Wolf agreed that tackling the budget will require a multi-faceted approach, adding the state needs to ensure it is being efficient and effective in delivering services.
Lippert said he supports “red flag” laws and spoke of support for the measure in states that have adopted the plan. He said red flag laws, which allow family members and law enforcement to ask a judge to temporarily remove weapons from someone who’s a danger to themselves or others, are needed.
Garofalo doesn’t support red flag laws, saying they take away an individual’s due process. He also opposes any legislation that would require the government to access medical records to deem the qualifications of any potential gun owner. To him, safeguards are already in place to determine who should have guns and any loopholes should be addressed within the existing framework.
Wolf said some of Garofalo’s statements were “valid points,” adding she believes any gun control measures should ensure needed emotional structures are in place. She also supports educating the public on safe gun storage and ensuring due process is followed.
Lippert, who sits on the House Climate Action Caucus, said it’s focused on meeting emission standards. To him, an economy-wide focus on reducing emissions is needed to achieve the state’s goal of providing all its electricity from carbon-free sources by 2050.
Lippert has authored a bill to install more EV charging stations. To him, an energy efficiency program to ensure energy bills are reduced, along with a commitment to have forests serve as massive carbon sinks are needed to ensure climate goals are needed.
Garofalo said the state currently spends a lot of money on keeping the water supply clean, has a related constitutionally dedicated fund, lottery and general fund resources. He prefers the state could do a better job of providing those dollars to communities so they could upgrade wastewater treatment plants to meet costly state standards.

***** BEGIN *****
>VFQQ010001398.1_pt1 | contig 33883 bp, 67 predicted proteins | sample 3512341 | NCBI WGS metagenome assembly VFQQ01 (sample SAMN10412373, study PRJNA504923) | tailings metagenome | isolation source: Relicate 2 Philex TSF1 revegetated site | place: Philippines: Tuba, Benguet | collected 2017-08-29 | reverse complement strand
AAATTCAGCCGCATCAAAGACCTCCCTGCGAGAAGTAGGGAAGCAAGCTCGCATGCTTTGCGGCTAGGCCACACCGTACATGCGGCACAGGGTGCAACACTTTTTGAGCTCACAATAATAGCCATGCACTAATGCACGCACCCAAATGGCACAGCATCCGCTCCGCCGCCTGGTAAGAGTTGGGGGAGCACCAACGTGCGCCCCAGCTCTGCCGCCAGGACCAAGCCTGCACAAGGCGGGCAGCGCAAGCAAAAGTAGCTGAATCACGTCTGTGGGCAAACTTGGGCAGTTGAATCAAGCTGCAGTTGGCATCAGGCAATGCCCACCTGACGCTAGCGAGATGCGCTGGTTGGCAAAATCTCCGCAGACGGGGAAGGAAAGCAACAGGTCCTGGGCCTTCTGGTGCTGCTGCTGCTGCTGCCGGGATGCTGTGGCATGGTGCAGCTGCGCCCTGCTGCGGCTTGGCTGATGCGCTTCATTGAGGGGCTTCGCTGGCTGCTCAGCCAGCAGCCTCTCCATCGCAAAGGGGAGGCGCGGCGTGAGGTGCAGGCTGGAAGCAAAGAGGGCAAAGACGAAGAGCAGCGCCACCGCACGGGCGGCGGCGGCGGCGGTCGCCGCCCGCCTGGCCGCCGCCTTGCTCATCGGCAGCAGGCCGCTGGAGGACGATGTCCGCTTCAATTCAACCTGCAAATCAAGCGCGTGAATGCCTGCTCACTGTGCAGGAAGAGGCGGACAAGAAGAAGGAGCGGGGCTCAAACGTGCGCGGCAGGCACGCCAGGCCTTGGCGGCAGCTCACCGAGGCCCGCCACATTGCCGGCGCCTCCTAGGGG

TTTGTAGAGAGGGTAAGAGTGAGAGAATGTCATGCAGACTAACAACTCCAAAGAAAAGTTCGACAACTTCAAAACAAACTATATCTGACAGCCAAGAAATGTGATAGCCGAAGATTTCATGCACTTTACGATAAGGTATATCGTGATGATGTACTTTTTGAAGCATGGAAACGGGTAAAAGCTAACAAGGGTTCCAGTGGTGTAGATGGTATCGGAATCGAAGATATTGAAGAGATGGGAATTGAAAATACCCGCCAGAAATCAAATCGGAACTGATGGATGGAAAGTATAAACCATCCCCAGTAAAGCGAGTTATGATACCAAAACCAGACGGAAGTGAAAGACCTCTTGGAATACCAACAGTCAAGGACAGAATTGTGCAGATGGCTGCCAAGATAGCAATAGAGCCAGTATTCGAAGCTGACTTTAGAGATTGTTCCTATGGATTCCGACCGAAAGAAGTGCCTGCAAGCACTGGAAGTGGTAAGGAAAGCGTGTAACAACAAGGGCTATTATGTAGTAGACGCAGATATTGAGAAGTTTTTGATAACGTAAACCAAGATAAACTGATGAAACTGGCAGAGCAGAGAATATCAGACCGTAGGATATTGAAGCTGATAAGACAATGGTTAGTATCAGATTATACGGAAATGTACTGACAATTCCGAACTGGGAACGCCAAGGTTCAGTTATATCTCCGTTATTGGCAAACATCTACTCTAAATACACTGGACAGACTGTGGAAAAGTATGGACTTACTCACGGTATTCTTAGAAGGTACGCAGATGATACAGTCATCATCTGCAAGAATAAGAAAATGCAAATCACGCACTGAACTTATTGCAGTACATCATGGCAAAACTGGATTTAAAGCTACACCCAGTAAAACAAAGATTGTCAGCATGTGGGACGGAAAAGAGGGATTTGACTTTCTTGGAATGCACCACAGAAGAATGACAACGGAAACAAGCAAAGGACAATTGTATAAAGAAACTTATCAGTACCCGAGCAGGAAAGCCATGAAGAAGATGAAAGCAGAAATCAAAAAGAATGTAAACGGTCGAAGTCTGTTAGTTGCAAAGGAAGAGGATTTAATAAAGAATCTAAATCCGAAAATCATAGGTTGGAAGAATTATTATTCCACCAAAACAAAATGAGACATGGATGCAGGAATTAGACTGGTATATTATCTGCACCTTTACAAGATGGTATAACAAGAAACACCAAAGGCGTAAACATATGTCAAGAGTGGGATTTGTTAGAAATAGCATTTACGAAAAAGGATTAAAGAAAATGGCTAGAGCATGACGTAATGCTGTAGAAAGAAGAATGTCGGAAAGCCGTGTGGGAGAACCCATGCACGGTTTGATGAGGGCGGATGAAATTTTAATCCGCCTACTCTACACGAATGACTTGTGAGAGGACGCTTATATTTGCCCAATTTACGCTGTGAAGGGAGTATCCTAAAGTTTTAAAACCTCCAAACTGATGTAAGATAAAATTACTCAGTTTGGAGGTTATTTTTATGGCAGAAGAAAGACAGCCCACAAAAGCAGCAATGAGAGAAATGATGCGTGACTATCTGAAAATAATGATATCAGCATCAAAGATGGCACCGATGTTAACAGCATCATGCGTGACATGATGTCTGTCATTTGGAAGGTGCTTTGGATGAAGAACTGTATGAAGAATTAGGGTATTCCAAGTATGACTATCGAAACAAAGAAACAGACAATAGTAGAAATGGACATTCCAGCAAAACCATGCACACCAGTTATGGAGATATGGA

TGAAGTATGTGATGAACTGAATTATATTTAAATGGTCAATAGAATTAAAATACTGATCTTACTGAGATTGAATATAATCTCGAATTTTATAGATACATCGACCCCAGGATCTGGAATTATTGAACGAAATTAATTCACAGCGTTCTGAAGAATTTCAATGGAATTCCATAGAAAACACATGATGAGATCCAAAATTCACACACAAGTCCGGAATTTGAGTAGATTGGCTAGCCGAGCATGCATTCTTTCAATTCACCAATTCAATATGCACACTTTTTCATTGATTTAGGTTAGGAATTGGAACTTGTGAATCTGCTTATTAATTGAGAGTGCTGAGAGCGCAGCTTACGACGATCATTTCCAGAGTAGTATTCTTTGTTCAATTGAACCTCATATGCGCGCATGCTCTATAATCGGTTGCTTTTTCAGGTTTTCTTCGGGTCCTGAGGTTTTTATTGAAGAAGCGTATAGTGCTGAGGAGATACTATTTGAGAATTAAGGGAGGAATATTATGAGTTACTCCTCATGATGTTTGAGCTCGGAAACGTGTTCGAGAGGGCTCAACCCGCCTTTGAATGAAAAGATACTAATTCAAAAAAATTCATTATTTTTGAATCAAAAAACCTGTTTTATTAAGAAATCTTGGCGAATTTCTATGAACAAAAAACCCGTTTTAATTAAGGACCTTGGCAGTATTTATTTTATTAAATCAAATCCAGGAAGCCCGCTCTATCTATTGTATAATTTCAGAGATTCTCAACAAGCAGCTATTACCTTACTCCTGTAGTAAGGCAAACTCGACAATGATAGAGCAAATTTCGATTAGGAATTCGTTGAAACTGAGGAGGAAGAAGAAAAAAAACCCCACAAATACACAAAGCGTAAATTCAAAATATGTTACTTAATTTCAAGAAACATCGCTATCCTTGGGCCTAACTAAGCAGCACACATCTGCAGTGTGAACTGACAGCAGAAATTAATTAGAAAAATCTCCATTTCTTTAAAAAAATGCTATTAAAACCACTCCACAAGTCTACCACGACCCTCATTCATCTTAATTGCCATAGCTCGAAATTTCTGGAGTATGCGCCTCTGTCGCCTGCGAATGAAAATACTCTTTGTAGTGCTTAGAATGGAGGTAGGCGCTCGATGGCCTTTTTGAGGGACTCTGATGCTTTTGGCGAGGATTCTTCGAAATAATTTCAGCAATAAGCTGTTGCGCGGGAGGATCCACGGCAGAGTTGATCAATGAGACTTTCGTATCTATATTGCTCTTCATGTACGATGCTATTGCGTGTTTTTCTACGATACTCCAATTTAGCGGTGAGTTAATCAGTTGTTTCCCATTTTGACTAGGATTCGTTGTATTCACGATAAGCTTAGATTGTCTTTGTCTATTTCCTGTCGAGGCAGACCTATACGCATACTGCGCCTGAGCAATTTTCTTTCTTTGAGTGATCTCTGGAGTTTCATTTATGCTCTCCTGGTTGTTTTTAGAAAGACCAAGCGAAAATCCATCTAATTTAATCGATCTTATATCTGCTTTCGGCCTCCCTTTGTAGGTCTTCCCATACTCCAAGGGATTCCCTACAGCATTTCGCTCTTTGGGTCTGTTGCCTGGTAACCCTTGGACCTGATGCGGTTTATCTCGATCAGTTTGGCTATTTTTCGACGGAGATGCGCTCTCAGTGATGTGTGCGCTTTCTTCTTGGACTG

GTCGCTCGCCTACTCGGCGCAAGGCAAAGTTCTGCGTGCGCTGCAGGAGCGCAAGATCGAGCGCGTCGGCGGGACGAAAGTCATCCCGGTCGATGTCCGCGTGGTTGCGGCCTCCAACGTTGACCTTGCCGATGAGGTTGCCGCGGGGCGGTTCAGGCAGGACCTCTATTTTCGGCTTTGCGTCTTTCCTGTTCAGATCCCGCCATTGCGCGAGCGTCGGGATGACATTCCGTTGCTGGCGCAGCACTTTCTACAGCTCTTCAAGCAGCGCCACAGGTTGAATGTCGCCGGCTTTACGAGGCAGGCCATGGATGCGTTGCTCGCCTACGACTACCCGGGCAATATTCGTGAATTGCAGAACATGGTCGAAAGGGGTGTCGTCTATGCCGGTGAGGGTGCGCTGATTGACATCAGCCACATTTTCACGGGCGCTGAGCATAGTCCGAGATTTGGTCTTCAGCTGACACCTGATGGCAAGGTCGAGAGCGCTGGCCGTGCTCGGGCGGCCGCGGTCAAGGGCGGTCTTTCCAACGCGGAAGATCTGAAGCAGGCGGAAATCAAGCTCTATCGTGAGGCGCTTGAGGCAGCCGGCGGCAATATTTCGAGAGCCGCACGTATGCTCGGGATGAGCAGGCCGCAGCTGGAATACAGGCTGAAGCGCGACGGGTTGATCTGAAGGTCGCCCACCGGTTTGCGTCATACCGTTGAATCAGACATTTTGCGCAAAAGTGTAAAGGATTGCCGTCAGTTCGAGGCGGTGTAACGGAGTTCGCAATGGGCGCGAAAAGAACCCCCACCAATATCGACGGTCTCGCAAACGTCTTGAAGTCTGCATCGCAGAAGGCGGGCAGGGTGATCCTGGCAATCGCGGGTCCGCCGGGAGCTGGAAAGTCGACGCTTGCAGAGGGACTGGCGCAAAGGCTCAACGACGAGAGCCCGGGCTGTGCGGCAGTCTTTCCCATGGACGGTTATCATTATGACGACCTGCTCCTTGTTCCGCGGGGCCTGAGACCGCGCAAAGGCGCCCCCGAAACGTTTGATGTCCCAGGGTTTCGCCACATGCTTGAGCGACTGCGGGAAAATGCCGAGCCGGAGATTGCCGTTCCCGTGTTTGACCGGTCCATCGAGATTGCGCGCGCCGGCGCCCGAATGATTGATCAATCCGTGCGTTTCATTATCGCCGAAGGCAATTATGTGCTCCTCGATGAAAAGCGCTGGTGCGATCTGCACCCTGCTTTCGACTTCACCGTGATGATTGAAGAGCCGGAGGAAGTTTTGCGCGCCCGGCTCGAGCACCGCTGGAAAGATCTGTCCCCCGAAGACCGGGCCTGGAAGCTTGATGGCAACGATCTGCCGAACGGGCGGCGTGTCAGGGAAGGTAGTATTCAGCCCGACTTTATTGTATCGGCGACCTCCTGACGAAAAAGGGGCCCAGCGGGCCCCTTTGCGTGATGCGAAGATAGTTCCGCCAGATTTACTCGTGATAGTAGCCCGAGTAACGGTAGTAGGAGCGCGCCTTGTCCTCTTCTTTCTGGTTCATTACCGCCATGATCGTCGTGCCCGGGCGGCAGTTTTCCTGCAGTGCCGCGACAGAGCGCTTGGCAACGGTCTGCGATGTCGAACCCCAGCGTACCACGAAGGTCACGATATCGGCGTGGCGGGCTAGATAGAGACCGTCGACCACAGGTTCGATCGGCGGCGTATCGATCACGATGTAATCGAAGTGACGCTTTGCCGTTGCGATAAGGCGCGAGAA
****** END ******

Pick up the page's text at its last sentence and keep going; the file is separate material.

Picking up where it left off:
Improving the state’s environment, Wolf said, provides a good chance to work with large companies with substantial carbon footprints to reduce carbon emissions. She has noticed a lot of movement toward renewable energy, along with a willingness to have solar-powered homes.
Lippert, former pastor at Northfield’s First United Church of Christ, said he is running for reelection based on his affinity for small communities, understanding of small-town businesses and belief that increasing racial diversity across the state is a strength. He spoke of his work to pause farm foreclosures once the ag economy cratered following the onset of COVID-19 and collaboration with Republican Karin Housley to tackle elder abuse in care facilities.
Wolf, a Minnesota native, has lived in Farmington since 2001, and is impressed with the local education system and community as a whole. She said she has a history of bringing together diverse perspectives.
“I believe that we have a duty to serve our communities in the ways that we can,” she said.
To Garofalo, the worst possibility is to have the Legislature dominated by one political party because of the corresponding decrease in collaboration, noting Minnesota is currently the only divided Legislature in the country.